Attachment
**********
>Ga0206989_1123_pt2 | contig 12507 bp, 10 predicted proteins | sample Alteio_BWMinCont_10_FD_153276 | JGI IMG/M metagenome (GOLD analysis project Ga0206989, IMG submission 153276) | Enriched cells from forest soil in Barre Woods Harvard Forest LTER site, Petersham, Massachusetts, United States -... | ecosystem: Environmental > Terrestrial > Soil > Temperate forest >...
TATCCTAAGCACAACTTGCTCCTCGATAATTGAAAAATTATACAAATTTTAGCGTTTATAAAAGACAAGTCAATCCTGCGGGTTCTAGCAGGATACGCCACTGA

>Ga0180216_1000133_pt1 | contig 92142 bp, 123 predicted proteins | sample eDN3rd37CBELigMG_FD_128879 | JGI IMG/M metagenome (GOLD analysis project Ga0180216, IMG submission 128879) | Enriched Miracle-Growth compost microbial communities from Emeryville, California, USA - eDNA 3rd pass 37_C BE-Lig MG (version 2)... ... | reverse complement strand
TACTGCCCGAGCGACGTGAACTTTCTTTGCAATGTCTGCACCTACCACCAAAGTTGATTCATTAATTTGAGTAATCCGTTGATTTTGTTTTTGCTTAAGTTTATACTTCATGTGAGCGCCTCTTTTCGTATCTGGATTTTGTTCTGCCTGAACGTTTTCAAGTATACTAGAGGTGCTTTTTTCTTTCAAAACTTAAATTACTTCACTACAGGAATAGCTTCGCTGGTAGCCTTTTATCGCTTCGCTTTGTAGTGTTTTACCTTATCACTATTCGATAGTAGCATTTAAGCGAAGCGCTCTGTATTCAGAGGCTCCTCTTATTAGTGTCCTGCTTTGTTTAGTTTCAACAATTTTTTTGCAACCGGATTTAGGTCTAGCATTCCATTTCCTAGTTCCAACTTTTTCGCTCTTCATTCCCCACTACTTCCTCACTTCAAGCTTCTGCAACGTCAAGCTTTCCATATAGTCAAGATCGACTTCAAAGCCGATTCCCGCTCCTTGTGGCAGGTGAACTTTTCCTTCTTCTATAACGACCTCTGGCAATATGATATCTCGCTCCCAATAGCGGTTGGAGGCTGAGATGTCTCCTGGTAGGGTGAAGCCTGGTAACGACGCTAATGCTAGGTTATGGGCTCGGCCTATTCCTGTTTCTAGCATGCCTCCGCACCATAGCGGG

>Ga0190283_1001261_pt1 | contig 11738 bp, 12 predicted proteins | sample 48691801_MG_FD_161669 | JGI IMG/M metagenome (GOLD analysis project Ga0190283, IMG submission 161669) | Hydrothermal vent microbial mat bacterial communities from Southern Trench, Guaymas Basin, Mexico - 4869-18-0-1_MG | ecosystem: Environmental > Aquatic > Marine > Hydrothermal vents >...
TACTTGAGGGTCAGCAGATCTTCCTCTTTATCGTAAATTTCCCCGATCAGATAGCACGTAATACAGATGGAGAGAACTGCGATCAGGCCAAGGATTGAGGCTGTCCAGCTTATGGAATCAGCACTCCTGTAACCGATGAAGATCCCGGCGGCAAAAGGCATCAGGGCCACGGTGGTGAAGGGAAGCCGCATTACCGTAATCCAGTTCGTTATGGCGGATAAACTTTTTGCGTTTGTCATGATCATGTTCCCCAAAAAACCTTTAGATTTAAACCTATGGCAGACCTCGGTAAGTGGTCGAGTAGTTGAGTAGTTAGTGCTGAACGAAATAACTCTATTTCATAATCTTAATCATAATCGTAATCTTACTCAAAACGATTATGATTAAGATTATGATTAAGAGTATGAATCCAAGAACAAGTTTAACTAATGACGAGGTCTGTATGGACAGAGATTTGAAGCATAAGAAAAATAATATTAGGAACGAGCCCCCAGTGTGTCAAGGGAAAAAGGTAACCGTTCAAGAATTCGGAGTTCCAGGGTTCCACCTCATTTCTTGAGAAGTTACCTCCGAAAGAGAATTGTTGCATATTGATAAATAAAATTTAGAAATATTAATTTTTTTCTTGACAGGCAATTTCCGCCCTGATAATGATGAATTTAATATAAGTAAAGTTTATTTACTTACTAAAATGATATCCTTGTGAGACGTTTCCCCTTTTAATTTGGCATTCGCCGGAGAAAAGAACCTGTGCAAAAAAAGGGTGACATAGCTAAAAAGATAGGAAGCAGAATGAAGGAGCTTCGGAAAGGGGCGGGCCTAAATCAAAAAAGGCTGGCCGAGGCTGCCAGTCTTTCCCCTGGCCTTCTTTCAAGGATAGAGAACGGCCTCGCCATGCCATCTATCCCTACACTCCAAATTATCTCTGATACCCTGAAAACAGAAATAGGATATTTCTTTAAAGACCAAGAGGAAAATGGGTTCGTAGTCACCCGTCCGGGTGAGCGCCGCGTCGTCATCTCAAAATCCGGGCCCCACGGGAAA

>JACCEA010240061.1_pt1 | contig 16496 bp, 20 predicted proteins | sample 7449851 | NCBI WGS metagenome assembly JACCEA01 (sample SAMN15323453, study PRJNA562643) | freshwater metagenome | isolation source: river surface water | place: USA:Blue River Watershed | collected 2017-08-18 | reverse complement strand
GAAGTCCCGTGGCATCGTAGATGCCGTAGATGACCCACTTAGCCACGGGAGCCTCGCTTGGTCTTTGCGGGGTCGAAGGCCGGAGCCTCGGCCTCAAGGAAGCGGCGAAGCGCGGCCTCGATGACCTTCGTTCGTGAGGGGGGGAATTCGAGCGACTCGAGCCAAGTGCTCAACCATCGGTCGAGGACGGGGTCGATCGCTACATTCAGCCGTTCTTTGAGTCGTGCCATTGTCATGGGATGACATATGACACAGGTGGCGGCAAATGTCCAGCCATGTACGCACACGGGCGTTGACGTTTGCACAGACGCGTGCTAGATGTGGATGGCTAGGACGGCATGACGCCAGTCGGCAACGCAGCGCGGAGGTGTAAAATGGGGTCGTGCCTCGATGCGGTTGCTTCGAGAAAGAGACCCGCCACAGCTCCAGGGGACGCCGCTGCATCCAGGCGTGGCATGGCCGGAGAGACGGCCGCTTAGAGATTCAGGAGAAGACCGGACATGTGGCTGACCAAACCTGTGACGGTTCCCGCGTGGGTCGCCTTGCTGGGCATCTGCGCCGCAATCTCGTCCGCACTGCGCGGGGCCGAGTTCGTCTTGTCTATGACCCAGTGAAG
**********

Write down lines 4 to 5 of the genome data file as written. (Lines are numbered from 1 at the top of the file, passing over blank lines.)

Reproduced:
TACTGCCCGAGCGACGTGAACTTTCTTTGCAATGTCTGCACCTACCACCAAAGTTGATTCATTAATTTGAGTAATCCGTTGATTTTGTTTTTGCTTAAGTTTATACTTCATGTGAGCGCCTCTTTTCGTATCTGGATTTTGTTCTGCCTGAACGTTTTCAAGTATACTAGAGGTGCTTTTTTCTTTCAAAACTTAAATTACTTCACTACAGGAATAGCTTCGCTGGTAGCCTTTTATCGCTTCGCTTTGTAGTGTTTTACCTTATCACTATTCGATAGTAGCATTTAAGCGAAGCGCTCTGTATTCAGAGGCTCCTCTTATTAGTGTCCTGCTTTGTTTAGTTTCAACAATTTTTTTGCAACCGGATTTAGGTCTAGCATTCCATTTCCTAGTTCCAACTTTTTCGCTCTTCATTCCCCACTACTTCCTCACTTCAAGCTTCTGCAACGTCAAGCTTTCCATATAGTCAAGATCGACTTCAAAGCCGATTCCCGCTCCTTGTGGCAGGTGAACTTTTCCTTCTTCTATAACGACCTCTGGCAATATGATATCTCGCTCCCAATAGCGGTTGGAGGCTGAGATGTCTCCTGGTAGGGTGAAGCCTGGTAACGACGCTAATGCTAGGTTATGGGCTCGGCCTATTCCTGTTTCTAGCATGCCTCCGCACCATAGCGGG

>Ga0190283_1001261_pt1 | contig 11738 bp, 12 predicted proteins | sample 48691801_MG_FD_161669 | JGI IMG/M metagenome (GOLD analysis project Ga0190283, IMG submission 161669) | Hydrothermal vent microbial mat bacterial communities from Southern Trench, Guaymas Basin, Mexico - 4869-18-0-1_MG | ecosystem: Environmental > Aquatic > Marine > Hydrothermal vents >...